Perspectives: Bra-fitting in Schools
Last week, this article came out. According to the piece, there’s a school that’s trying to integrate bra-fitting/buying into its curriculum.
Considering the source (Daily Mail)… well, take the actual article with the same mindset you’d have towards this publication in general, whatever that mindset may be. (Can you feel me trying to be both diplomatic and evangelically skeptical here?)
However, the article does address a valid concern. Is it “appropriate”, or ideal, or useful, or effective to start teaching about bras, how they fit, how to buy them, etc, in schools? Who would do the teaching? How would it work? Would it be offensive to conservative, religious, or disadvantaged families? (And just to make the discussion more complicated: should it be tied to gender identity education, which I have no background in and thusly have no knowledge of whether or not schools typically tackle it?)
Lots of comments have been posted, many of which are your typical spammy substanceless word salad. Some of the commenters actually provide support for their opinions (whether it’s valid or not is not a call I’ll make for you) but here’s a breakdown of a few of the more notable comments.
Objection, basis: Students today don’t have enough time to learn to read, write and do simple math as it is.
Objection, basis: Parents can/should just get them fitted at a department store.
(Me: Because that’ll help! /sarcasm)
Assent, basis: Families/parents are clueless in the first place and cannot be depended on to educate their children about bras.
Assent, basis: Schools are safe places to learn life skills, not simply academics. It would be a good addition to physical education (gym) classes.
Assent, basis: It’s just like that lesson on tying shoelaces when [commenter] was four. In 1974.
(Me: I must have missed school that day. I rocked Velcro sneakers for a long, long time. Also, I wasn’t born then.)
Objection, basis: The state is eroding the fun out of motherhood.
(Me: I swear I didn’t make this up.)
Unclear: Boys should be taught how to use condoms.
(Me: Aren’t they already? And why only boys? And why is teen pregnancy being discussed here? Well, I understand why but I disagree that this train of thought should be connected here.)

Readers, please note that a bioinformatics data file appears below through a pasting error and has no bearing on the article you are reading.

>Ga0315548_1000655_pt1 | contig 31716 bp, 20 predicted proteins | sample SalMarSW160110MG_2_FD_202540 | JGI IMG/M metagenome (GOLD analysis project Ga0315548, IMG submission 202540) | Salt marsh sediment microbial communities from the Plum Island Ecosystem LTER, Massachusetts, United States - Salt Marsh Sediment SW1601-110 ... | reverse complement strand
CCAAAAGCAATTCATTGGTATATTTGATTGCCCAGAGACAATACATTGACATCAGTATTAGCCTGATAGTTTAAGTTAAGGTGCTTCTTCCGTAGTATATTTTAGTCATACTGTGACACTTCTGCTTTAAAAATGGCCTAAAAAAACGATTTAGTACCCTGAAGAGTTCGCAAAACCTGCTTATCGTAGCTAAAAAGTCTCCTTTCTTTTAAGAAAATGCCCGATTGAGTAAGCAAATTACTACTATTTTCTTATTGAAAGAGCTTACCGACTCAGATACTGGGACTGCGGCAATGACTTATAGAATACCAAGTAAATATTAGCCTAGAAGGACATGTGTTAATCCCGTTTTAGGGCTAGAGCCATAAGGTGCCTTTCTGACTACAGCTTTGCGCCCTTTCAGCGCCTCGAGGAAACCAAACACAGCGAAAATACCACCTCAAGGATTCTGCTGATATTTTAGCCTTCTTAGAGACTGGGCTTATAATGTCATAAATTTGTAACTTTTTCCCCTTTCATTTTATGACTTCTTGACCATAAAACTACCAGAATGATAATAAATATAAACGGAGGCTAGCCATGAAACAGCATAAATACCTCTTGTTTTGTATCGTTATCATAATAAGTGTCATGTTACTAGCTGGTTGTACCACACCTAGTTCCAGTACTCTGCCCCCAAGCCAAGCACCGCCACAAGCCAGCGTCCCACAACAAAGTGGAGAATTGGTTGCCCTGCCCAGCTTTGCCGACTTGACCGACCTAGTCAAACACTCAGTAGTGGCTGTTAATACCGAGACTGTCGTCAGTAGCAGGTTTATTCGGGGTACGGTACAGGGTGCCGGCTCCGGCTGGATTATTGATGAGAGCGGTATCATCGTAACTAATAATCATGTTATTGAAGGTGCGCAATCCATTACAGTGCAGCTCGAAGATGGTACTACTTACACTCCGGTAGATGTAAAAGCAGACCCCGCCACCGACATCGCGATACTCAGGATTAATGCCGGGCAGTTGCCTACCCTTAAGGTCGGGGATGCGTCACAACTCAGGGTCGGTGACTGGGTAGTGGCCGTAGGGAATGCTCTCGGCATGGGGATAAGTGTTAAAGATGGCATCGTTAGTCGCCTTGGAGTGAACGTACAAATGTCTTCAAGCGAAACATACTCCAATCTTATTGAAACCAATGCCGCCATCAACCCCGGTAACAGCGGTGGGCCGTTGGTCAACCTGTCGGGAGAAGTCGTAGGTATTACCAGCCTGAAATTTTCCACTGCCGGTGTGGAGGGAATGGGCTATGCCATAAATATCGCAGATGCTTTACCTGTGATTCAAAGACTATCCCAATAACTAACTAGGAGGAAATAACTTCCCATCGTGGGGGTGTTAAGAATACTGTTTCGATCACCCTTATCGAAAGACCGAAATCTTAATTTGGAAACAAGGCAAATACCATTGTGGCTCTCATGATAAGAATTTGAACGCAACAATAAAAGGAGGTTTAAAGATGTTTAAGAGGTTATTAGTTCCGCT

Objection, basis: Psychologically unhealthy for late bloomers.
Objection, basis: It’s an embarrassing topic. Furthermore, it’s the job of the school nurse to “catch” anyone who needs help in this regard.
(Me: Wow, so much to say on these two points. First: embarrassing? Yeah, only because society’s an immature bitch. [See what I did there? Being mature? =P] Really, though, one of the things to be taught, wherever this teaching is being done, is that it’s NOT embarrassing! It’s not a discussion that has to be whispered in code behind double-locked doors. Now, the school nurse? As far as I can recall, the school nurse is a single person who addresses the minor physical injuries of the entire student body, and who cooperates with outside professional medical departments when handling major physical injuries of, again, the entire student body. How do you expect a single school nurse to educate every girl on a one-on-one basis? How do you know for sure they’re qualified to do so? Are you comfortable with a male nurse going up to your school-age daughter and saying, “I noticed you have breasts. Do you need help getting fitted for a bra? I can help you with that.”? Furthermore, they’re not out on campus wandering around looking for people with broken wrists; they’re stationed at their office so that people who break their wrist or skin their elbow know where they’ll be able to find medical attention. How are they going to “catch” girls with developing breasts? Are the girls who get nosebleeds and fall from the monkey bars and intercept footballs with their spine the only girls to receive this education? Gah. Supernurse… only too much more super than usual. Count me out.)
And now, me. I get a special section because I’m the ruler and dictator and center of this blog =D I don’t know this school, or their faculty, or if this is even a true story, and I don’t have much background in education or curriculum development. All I have behind me is personal experience in a great public education system.
Not to equate bras and sexuality, but the latter is something that my public school(s) addressed somewhat adequately. In fifth grade, we had a special module called Human Growth and Development. Classes were gender-segregated, and we learned about reproductive organs. The girls got the basic 411 about menstruation and body hair. I think that was it.
In middle school, there was a very short special unit on sex that focused mainly on STDs. I’m very sure we also covered something in high school too, but I don’t remember much about either of these.